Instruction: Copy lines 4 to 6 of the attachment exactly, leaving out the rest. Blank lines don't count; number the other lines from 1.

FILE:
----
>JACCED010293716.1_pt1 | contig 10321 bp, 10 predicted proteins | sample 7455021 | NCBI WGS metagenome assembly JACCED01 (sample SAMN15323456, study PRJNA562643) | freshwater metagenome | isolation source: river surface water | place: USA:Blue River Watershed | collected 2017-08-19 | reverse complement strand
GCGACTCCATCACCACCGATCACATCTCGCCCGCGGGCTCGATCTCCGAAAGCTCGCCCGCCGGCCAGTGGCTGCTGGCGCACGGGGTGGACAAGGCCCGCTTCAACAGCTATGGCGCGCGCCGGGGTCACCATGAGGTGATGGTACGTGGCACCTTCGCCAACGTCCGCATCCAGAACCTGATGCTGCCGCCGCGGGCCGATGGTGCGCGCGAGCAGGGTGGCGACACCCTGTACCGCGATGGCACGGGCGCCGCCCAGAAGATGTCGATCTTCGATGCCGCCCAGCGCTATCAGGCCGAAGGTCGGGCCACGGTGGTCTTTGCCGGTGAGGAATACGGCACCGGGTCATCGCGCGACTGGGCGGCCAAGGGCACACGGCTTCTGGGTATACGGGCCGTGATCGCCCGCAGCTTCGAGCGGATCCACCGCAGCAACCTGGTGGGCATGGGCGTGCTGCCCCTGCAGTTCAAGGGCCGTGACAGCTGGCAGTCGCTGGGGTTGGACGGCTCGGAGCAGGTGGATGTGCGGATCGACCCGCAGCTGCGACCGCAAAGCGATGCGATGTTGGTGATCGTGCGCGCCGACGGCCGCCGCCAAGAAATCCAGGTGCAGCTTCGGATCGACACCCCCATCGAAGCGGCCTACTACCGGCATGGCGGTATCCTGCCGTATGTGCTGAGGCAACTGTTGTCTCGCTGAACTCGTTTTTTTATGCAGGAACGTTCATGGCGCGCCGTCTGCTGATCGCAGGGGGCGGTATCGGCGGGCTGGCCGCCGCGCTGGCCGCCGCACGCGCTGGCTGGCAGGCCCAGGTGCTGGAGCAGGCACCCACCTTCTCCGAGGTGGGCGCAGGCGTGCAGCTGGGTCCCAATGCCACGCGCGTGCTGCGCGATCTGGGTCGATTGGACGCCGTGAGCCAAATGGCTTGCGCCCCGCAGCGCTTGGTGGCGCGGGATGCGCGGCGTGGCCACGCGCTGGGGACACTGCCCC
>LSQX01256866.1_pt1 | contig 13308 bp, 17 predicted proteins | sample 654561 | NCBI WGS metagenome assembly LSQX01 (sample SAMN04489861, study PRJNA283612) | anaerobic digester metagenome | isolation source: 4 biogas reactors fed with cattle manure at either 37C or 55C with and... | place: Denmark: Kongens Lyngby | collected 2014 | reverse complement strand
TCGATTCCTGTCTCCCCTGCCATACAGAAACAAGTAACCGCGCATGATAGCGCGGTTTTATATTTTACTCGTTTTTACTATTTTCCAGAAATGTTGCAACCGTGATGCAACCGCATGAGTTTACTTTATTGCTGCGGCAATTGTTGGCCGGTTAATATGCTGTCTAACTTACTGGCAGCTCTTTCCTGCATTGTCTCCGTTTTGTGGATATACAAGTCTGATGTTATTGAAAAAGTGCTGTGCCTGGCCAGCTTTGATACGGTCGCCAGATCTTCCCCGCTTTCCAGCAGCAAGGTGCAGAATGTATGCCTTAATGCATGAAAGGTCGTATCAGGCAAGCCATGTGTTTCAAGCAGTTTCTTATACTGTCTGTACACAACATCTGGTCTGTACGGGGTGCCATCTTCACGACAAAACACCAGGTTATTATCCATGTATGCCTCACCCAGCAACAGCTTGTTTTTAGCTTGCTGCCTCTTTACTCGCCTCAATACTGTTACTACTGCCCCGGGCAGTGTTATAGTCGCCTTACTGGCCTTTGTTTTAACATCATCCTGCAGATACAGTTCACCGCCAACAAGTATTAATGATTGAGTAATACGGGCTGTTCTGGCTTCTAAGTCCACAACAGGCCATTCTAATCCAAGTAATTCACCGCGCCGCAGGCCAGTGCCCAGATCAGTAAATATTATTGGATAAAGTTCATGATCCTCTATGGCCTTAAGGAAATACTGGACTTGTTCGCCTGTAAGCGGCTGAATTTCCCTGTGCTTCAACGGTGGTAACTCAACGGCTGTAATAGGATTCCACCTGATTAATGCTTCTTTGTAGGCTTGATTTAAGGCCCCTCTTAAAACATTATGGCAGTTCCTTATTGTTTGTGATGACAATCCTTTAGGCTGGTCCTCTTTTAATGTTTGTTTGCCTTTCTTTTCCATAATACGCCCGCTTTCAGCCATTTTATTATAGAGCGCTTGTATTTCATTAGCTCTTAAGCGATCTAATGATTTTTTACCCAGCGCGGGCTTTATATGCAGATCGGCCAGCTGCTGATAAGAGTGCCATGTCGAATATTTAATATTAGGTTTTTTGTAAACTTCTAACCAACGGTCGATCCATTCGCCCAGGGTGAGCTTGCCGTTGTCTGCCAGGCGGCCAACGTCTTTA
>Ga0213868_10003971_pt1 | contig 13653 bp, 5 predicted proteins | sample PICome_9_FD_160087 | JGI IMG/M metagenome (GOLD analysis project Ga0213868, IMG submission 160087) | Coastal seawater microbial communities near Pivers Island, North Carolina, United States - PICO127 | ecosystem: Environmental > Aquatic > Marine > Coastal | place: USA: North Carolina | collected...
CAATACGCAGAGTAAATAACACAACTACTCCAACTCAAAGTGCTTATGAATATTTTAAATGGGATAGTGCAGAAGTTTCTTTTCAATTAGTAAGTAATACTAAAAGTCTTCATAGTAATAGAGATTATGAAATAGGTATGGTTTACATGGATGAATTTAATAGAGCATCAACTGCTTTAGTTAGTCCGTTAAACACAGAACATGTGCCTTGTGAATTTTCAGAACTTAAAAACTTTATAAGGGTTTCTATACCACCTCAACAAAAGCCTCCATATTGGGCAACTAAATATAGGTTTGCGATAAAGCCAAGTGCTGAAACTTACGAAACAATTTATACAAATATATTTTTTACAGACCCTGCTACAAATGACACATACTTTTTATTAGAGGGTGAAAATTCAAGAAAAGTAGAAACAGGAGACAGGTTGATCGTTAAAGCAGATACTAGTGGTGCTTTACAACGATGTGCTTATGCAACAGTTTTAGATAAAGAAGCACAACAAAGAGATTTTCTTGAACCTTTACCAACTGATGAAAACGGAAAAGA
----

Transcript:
TCGATTCCTGTCTCCCCTGCCATACAGAAACAAGTAACCGCGCATGATAGCGCGGTTTTATATTTTACTCGTTTTTACTATTTTCCAGAAATGTTGCAACCGTGATGCAACCGCATGAGTTTACTTTATTGCTGCGGCAATTGTTGGCCGGTTAATATGCTGTCTAACTTACTGGCAGCTCTTTCCTGCATTGTCTCCGTTTTGTGGATATACAAGTCTGATGTTATTGAAAAAGTGCTGTGCCTGGCCAGCTTTGATACGGTCGCCAGATCTTCCCCGCTTTCCAGCAGCAAGGTGCAGAATGTATGCCTTAATGCATGAAAGGTCGTATCAGGCAAGCCATGTGTTTCAAGCAGTTTCTTATACTGTCTGTACACAACATCTGGTCTGTACGGGGTGCCATCTTCACGACAAAACACCAGGTTATTATCCATGTATGCCTCACCCAGCAACAGCTTGTTTTTAGCTTGCTGCCTCTTTACTCGCCTCAATACTGTTACTACTGCCCCGGGCAGTGTTATAGTCGCCTTACTGGCCTTTGTTTTAACATCATCCTGCAGATACAGTTCACCGCCAACAAGTATTAATGATTGAGTAATACGGGCTGTTCTGGCTTCTAAGTCCACAACAGGCCATTCTAATCCAAGTAATTCACCGCGCCGCAGGCCAGTGCCCAGATCAGTAAATATTATTGGATAAAGTTCATGATCCTCTATGGCCTTAAGGAAATACTGGACTTGTTCGCCTGTAAGCGGCTGAATTTCCCTGTGCTTCAACGGTGGTAACTCAACGGCTGTAATAGGATTCCACCTGATTAATGCTTCTTTGTAGGCTTGATTTAAGGCCCCTCTTAAAACATTATGGCAGTTCCTTATTGTTTGTGATGACAATCCTTTAGGCTGGTCCTCTTTTAATGTTTGTTTGCCTTTCTTTTCCATAATACGCCCGCTTTCAGCCATTTTATTATAGAGCGCTTGTATTTCATTAGCTCTTAAGCGATCTAATGATTTTTTACCCAGCGCGGGCTTTATATGCAGATCGGCCAGCTGCTGATAAGAGTGCCATGTCGAATATTTAATATTAGGTTTTTTGTAAACTTCTAACCAACGGTCGATCCATTCGCCCAGGGTGAGCTTGCCGTTGTCTGCCAGGCGGCCAACGTCTTTA
>Ga0213868_10003971_pt1 | contig 13653 bp, 5 predicted proteins | sample PICome_9_FD_160087 | JGI IMG/M metagenome (GOLD analysis project Ga0213868, IMG submission 160087) | Coastal seawater microbial communities near Pivers Island, North Carolina, United States - PICO127 | ecosystem: Environmental > Aquatic > Marine > Coastal | place: USA: North Carolina | collected...
CAATACGCAGAGTAAATAACACAACTACTCCAACTCAAAGTGCTTATGAATATTTTAAATGGGATAGTGCAGAAGTTTCTTTTCAATTAGTAAGTAATACTAAAAGTCTTCATAGTAATAGAGATTATGAAATAGGTATGGTTTACATGGATGAATTTAATAGAGCATCAACTGCTTTAGTTAGTCCGTTAAACACAGAACATGTGCCTTGTGAATTTTCAGAACTTAAAAACTTTATAAGGGTTTCTATACCACCTCAACAAAAGCCTCCATATTGGGCAACTAAATATAGGTTTGCGATAAAGCCAAGTGCTGAAACTTACGAAACAATTTATACAAATATATTTTTTACAGACCCTGCTACAAATGACACATACTTTTTATTAGAGGGTGAAAATTCAAGAAAAGTAGAAACAGGAGACAGGTTGATCGTTAAAGCAGATACTAGTGGTGCTTTACAACGATGTGCTTATGCAACAGTTTTAGATAAAGAAGCACAACAAAGAGATTTTCTTGAACCTTTACCAACTGATGAAAACGGAAAAGA